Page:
With nearly 10,000 registered charities in Ireland, each of them battling to get their share of people’s disposable income this Christmas, there’s also a clear and present danger of donor fatigue. To combat donor disengagement, smaller charities are coming up with smart new ideas for fundraising, and finding ways to grab people’s imaginations and get their buy-in. Brothers Calvin and Andy Sweeney, founders of the Scoop Foundation, have put their clubbing background to good use in their charitable work, organising club events with the goal of raising funds to help build schools in war-torn Syria. Calvin started out as a house DJ and formed the now-legendary Bodytonic club collective. These days, however, he can be found driving ambulances in bombed-out villages in Syria, and helping people in the sprawling Bajed Kandala refugee camp on the border with Iraq. Meanwhile, Andy organises the various Scoop events in Ireland and the UK from his Bournemouth base.

Donors become part of the Scoop Crew, gaining free entry into Scoop events, and enjoying other perks such as “scoopons” for the charity’s annual Better Than Socks Christmas auction, and invites to art exhibitions, freebies from sponsors and, of course, the knowledge you’re helping a good cause without having to break the bank. This year’s Better Than Socks gala dinner was held in Smock Alley on November 23rd, and auction prizes included dinner cooked by a Michelin-starred chef, meet-and-greet with Game of Thrones actor Liam Cunningham, a rugby training session with Leinster star Ross Byrne and a walk-on part in Fair City.

“It’s an engaged community of monthly donors, and we try to give them as many perks and awards as possible. And it started with free Scoop events, but then we started talking to a lot of independent businesses in Dublin who liked the idea and wanted to get involved. We spotted a gap in the market, that you can get involved in a community and see where your money’s going. We’re not a big, faceless organisation – our members can ask us any question about what we’re doing, and we send out a monthly newsletter, keeping them up to date on our projects, and the door is always open for people to challenge and see just where their money is going. We’ve never received Government grants or official support – we’re running off the back of individual donors, many of whom are our friends, so we’re accountable to them. We want to be really open and inclusive. And that’s the future. It’s unfortunate that people don’t trust charities anymore. We’re trying to turn the tide on that.”

Winning formula

For the Scoop Foundation, small and manageable is the winning formula, and though the brothers are hoping to scale up their charitable work, there’s no danger of them becoming too big for their desert boots.

“Our members are people in their 20s and 30s that maybe the bigger charities have forgotten about, seeing them as a lost cause. But we’re trying to get the younger people involved, because they’re the ones who have lost trust and faith. They’re the future and if you don’t get them involved then we’re all in trouble.”

Make-A-Wish Ireland is part of a multinational charity founded in Arizona in 1992, but its “permission to operate” is entirely based on the trust of its donors and supporters, says Make-A-Wish Ireland chief executive Susan O’Dwyer. “It’s a trust we have worked hard to build, and protect fastidiously. Governance is at the heart of everything we do, it’s an integral part of the organisation from ensuring that values, systems, processes and behaviours are in place to ensure the organisation is well-run. Like many charities in Ireland doing vitally important work, Make-A-Wish does not receive any Government funding and is solely dependent on the generosity of the general public.”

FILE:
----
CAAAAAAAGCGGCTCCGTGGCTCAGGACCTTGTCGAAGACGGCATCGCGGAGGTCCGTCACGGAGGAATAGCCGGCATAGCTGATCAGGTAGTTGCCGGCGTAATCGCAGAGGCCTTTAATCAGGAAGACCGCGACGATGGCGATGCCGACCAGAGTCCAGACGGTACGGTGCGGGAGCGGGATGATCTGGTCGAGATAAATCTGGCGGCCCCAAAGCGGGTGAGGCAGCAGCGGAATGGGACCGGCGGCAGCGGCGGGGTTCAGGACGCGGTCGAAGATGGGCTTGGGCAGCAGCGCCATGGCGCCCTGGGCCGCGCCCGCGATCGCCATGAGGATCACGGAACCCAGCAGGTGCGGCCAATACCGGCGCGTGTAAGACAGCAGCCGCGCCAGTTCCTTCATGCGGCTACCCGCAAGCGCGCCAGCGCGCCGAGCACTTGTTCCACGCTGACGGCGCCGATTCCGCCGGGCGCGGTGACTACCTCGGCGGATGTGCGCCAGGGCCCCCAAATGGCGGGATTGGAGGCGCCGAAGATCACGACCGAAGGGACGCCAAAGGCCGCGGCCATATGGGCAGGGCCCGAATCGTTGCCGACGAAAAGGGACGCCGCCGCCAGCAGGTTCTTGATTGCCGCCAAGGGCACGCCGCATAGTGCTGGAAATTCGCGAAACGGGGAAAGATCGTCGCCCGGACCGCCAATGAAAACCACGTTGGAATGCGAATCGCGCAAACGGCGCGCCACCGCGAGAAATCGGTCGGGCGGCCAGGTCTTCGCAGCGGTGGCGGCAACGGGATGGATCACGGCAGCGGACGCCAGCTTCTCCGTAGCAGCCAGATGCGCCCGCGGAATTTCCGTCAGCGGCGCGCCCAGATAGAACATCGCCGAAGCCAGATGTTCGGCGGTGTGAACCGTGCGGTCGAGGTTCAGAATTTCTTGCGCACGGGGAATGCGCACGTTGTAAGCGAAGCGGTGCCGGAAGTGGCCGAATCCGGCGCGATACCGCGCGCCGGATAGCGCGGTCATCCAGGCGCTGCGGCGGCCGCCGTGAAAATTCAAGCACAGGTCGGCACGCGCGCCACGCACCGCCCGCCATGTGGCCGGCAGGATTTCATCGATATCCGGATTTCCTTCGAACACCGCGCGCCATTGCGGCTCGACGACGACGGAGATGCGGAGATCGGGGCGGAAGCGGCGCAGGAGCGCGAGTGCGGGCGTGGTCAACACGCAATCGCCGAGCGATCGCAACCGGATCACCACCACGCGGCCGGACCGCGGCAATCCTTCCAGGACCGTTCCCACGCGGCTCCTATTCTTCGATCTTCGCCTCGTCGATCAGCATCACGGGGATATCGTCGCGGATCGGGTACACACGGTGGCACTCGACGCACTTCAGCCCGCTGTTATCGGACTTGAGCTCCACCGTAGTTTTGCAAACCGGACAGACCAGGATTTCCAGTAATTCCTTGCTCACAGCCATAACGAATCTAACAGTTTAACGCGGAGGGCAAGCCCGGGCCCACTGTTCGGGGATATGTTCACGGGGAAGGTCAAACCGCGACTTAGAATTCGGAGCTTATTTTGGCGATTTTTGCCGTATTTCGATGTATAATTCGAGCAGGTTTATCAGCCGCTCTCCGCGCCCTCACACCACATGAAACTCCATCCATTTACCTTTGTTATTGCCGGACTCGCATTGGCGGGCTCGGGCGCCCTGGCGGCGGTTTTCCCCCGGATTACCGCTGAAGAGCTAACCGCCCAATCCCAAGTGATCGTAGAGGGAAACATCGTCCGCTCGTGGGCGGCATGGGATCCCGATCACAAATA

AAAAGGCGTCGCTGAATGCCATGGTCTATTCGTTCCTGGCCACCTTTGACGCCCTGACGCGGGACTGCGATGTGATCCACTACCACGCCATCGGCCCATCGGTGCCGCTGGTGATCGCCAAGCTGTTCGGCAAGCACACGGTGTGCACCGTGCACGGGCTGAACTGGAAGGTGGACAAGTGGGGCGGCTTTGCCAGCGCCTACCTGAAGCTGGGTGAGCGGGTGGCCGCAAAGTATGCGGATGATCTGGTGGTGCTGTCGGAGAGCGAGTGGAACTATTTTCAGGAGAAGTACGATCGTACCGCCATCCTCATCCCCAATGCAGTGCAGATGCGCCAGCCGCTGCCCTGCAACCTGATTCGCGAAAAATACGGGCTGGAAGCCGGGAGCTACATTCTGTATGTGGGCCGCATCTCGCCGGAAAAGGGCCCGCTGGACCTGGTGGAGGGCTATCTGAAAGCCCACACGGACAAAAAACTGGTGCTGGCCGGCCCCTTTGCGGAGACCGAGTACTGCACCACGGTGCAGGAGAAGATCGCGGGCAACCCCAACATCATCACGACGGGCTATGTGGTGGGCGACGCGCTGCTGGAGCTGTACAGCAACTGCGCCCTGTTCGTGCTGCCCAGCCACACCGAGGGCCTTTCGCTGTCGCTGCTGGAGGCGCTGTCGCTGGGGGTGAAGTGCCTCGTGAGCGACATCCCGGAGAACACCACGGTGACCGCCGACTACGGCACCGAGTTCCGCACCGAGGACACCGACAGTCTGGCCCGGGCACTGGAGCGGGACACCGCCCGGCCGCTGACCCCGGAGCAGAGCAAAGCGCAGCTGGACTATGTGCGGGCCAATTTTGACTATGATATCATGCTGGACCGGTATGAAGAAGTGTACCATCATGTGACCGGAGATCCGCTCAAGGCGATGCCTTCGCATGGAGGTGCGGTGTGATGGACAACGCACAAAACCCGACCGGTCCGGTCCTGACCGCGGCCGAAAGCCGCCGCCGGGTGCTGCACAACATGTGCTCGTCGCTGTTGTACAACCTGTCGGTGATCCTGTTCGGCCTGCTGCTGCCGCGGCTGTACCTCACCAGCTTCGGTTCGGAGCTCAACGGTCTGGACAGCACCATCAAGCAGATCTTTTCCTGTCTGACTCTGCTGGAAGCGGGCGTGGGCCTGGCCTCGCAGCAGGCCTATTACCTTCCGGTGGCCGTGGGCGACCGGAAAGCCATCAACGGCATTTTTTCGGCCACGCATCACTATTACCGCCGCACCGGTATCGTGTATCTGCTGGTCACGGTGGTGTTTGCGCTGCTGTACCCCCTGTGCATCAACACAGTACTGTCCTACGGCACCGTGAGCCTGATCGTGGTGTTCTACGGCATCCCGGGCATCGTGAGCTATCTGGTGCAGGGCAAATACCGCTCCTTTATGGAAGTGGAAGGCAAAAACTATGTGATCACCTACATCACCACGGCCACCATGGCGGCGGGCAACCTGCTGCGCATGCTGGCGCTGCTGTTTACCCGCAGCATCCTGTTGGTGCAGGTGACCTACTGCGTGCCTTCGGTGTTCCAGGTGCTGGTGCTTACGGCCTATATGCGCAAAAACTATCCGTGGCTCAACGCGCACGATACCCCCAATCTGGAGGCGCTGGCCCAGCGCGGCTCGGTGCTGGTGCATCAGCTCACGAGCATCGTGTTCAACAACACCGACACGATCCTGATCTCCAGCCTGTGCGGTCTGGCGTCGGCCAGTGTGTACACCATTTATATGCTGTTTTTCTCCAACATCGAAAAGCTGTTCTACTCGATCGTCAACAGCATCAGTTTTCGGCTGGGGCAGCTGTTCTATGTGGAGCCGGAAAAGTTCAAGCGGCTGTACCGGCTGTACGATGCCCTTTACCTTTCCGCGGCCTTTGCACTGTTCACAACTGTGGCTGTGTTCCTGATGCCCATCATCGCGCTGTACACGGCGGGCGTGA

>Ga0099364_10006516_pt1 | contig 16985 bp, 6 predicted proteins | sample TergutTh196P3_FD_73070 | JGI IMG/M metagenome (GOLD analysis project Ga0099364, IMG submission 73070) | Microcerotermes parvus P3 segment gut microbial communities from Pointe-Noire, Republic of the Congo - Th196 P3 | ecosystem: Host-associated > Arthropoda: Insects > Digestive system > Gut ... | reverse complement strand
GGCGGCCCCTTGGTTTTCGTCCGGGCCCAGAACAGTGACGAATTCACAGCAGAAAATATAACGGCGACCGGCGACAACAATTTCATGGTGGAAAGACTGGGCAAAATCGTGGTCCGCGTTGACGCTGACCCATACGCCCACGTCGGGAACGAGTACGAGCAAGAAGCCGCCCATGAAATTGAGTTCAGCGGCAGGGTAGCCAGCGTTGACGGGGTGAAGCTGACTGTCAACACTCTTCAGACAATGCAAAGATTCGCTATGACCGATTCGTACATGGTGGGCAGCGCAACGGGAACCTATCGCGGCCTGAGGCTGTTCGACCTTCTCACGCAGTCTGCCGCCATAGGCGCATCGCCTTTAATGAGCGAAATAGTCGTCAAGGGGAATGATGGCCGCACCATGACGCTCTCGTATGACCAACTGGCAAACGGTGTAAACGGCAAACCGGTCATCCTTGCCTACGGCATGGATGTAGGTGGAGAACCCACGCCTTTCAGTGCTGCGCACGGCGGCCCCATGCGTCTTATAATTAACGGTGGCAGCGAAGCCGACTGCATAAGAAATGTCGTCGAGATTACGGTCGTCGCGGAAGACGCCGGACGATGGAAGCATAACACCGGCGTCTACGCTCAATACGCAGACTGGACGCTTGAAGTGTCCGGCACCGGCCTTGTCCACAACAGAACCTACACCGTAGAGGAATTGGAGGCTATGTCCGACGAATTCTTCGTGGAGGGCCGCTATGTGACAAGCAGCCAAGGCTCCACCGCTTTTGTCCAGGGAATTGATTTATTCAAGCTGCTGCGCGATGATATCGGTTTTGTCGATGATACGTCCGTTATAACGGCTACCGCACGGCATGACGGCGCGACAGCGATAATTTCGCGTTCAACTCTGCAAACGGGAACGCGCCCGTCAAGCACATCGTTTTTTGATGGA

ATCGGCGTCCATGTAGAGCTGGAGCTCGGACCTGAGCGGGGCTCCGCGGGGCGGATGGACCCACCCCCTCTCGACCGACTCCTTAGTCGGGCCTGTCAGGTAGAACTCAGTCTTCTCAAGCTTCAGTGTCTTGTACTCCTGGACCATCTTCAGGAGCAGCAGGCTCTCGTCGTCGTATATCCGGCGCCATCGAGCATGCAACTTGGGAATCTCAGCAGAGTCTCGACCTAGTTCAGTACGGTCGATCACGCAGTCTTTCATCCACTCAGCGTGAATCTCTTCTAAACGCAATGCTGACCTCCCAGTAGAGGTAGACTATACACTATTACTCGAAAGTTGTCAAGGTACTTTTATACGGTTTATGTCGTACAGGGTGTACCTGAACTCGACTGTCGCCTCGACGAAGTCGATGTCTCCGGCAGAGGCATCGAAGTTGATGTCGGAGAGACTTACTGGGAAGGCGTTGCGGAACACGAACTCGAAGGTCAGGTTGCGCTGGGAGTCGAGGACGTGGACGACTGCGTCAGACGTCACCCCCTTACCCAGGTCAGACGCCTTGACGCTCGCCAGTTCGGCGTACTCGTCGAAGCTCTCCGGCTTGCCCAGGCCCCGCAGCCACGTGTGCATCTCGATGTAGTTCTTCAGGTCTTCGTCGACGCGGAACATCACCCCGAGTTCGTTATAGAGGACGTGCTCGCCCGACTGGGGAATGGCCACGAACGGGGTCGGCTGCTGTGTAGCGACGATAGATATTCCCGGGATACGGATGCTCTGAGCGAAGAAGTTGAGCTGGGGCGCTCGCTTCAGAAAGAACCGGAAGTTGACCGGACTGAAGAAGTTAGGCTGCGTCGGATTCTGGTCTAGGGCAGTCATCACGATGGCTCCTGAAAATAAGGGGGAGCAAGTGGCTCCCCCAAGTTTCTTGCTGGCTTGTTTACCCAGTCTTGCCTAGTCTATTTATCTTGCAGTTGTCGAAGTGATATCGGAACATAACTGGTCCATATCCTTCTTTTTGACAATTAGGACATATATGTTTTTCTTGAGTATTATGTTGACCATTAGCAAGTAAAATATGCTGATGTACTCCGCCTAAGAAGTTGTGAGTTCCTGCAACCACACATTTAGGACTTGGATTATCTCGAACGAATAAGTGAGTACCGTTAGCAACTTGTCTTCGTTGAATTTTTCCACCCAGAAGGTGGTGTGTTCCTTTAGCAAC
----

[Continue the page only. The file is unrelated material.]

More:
Make-A-Wish Ireland has one simple idea at its core – to grant a wish to a child living with life-threatening illness. Whether it’s visiting Santa Claus in Lapland, having a princess party with your favourite Disney princesses, or meeting up with Roy Keane, Make-A-Wish puts all its resources and energy into making it happen for a sick child.

“Every charity should have one set mission, and everything about the organisation should be focused on delivering on that mission,” says O’Dwyer. “Whatever a charity’s size, it is crucial that efficient and effective processes are core to the running of the organisation. For mid- to larger-size charities, a mix of funding is key. For example, the support of our corporate partners is key to our success in being able to grant the wishes of 221 children living with life-threatening illnesses such as cancer, cystic fibrosis and Duchenne muscular dystrophy all across Ireland last year. Our Corporate Christmas Appeal, which is currently under way, is a very important fundraising programme for Make-A-Wish. We are thrilled to have Mitsubishi Electric Ireland supporting our Christmas fundraising drive this year, which aims to raise valuable funds so that we can continue to grant magical wishes for children, providing respite from their normal routines of hospitals, doctors and treatment.”

Overall, then, the picture for Irish charities is looking bright, and the introduction of the new codes will help inform people about what good governance is and give charities the tools to help them be the best that they can be.

“It’s a very diverse sector, and I suppose in Ireland we’re very lucky to have this diversity,” says Timmins. “Last year, we registered 1,700 new charities. I think it’s a sign of a healthy society that people want to get involved and set up charities and help each other.”

“I always had this vision of the moment you die, and the only person you have to answer to is yourself, and your last thought is, did I live a good life” says Andy Sweeney. “And when it comes to that moment, it all boils down to, did I help someone in need, someone in distress, who needed my help?”

Charitiesregulator.ie

Goodgovernanceawards.ie

Scoopfoundation.ie

Makeawishireland.ie